Sparkling water is plain, unflavored carbonated water; seltzer water is also plain, unflavored carbonated water that is sometimes, but rarely, enhanced with minerals; club soda is carbonated water with subtle flavoring in the form of mineral ingredients and sodium. Ingredients commonly added to club soda for flavor include potassium sulfate and potassium bicarbonate.
Seltzer water and club soda are two widely available carbonated beverages, both either commonly consumed plain or used as ingredients in mixed beverages. While the terms "seltzer" and "club soda" are sometimes used interchangeably, subtle flavor differences make these two types of sparkling water useful for different purposes. Some cocktails that incorporate seltzer water include the Brandy Rickey and the New Orleans fizz. Seltzer can also be used for non-alcoholic beverages such as the egg cream. Some popular cocktails made with club soda are the mojito, the Singapore sling and the Tom Collins.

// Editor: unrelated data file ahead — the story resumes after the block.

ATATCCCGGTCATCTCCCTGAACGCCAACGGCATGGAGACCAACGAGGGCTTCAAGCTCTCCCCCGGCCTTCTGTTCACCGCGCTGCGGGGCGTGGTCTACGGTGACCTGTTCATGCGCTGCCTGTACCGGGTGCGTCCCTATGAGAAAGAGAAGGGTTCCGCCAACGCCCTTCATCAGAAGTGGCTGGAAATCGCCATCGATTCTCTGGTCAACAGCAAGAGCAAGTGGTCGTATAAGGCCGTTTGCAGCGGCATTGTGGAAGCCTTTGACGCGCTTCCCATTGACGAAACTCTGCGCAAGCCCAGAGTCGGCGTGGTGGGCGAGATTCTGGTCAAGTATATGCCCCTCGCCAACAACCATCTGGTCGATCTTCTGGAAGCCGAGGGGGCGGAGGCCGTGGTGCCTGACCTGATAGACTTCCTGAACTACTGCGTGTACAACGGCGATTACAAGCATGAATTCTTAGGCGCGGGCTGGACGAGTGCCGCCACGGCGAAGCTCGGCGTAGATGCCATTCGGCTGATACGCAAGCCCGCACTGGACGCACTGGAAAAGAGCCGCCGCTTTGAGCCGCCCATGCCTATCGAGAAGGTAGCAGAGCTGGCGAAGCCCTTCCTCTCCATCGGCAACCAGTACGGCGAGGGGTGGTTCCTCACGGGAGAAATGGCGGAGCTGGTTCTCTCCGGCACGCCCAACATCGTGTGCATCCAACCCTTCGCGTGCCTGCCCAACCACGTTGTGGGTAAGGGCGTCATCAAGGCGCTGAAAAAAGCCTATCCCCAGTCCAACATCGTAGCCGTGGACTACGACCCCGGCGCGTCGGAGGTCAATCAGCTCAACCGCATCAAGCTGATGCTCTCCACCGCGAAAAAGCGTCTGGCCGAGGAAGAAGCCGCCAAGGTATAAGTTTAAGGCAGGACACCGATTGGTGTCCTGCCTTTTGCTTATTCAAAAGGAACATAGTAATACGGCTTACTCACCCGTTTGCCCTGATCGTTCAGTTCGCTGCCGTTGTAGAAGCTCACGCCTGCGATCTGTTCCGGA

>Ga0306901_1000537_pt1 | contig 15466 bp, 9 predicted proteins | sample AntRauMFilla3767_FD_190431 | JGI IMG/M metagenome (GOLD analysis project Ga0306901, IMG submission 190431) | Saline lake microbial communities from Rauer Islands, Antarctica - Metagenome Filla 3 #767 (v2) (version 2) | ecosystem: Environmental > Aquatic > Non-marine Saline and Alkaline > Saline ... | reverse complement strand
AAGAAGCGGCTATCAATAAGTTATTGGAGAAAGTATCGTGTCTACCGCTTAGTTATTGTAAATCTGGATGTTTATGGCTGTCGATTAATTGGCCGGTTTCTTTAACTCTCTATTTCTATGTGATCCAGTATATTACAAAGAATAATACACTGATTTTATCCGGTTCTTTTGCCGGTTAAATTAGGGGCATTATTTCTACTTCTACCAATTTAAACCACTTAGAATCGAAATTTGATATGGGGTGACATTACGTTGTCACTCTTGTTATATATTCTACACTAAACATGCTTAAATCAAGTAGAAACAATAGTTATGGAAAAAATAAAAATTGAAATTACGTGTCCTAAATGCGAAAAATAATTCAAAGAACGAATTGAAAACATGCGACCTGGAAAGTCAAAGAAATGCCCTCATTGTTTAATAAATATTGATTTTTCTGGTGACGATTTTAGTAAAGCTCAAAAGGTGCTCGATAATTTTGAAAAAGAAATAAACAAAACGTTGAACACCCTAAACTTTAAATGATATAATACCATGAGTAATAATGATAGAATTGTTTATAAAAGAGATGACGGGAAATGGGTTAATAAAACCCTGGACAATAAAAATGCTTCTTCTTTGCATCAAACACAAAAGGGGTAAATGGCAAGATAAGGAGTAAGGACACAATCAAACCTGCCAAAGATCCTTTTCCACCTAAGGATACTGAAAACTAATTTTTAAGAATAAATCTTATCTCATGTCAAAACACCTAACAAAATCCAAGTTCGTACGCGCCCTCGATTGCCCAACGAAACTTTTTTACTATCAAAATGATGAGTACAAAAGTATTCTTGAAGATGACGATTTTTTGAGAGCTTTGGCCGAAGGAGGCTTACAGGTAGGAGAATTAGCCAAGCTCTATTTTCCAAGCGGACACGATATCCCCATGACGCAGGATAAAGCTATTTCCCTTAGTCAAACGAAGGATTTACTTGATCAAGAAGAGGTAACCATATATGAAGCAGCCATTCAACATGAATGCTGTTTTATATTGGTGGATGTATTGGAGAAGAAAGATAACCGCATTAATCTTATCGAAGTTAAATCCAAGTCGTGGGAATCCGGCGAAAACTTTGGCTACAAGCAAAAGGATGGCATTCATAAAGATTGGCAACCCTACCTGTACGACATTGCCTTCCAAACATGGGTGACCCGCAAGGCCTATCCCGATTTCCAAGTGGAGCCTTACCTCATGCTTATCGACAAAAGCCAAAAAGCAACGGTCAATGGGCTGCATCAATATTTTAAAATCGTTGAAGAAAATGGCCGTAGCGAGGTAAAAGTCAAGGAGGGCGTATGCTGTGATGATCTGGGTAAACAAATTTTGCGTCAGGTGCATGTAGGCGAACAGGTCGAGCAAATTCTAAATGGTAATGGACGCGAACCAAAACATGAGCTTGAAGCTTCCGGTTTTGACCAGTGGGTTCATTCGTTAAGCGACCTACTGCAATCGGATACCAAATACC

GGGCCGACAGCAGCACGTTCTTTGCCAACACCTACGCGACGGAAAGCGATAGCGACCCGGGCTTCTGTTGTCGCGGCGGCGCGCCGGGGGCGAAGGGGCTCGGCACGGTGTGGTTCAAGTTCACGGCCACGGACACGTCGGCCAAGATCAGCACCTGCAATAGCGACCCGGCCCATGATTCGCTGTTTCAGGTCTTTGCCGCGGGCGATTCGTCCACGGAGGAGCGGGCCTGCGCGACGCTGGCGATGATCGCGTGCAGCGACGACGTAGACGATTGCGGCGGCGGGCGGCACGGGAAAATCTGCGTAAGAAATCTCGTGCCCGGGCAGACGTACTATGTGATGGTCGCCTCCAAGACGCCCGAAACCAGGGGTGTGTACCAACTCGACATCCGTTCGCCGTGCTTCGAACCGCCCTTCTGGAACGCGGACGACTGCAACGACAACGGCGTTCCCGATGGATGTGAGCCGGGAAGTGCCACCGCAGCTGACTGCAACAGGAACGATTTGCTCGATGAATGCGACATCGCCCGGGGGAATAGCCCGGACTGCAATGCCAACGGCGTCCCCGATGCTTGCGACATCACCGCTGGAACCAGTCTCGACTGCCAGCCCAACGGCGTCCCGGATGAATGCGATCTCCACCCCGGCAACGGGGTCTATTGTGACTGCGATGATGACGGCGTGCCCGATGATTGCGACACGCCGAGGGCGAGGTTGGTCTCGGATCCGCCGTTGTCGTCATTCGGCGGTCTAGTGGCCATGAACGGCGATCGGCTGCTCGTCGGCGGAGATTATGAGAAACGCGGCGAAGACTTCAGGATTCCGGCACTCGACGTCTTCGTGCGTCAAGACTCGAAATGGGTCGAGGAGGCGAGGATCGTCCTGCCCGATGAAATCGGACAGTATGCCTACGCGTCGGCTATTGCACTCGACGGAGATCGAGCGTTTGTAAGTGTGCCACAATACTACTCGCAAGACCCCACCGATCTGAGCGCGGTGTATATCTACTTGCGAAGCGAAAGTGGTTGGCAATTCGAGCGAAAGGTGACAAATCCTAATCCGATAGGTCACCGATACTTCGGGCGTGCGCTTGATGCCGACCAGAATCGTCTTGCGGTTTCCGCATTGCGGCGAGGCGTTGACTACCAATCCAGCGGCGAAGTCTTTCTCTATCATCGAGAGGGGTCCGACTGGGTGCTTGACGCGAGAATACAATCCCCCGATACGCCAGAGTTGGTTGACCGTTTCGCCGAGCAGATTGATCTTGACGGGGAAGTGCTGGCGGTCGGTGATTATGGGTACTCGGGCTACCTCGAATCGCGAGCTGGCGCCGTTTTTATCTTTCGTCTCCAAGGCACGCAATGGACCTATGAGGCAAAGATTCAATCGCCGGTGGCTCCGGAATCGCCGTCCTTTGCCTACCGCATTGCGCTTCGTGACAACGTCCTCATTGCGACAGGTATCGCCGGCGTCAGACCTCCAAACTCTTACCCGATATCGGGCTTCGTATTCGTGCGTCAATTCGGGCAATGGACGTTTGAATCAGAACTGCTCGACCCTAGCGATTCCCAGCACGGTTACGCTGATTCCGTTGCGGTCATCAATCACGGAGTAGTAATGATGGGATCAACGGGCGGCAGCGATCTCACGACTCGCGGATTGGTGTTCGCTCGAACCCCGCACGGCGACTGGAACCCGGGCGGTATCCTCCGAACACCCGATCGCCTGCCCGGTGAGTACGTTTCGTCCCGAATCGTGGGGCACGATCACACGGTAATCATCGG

The name seltzer comes from the German village of Selters and its famed natural springs. Seltzer's first introduction to the American marketplace was as a less expensive substitute for carbonated mineral water. Seltzer water was once commonly packaged in heavy glass bottles with metal siphon caps. These types of spray bottles were popular in 20th-century slapstick comedy. In the contemporary beverage marketplace, both seltzer and club soda are packaged very similarly, albeit with different labeling, usually in plastic bottles.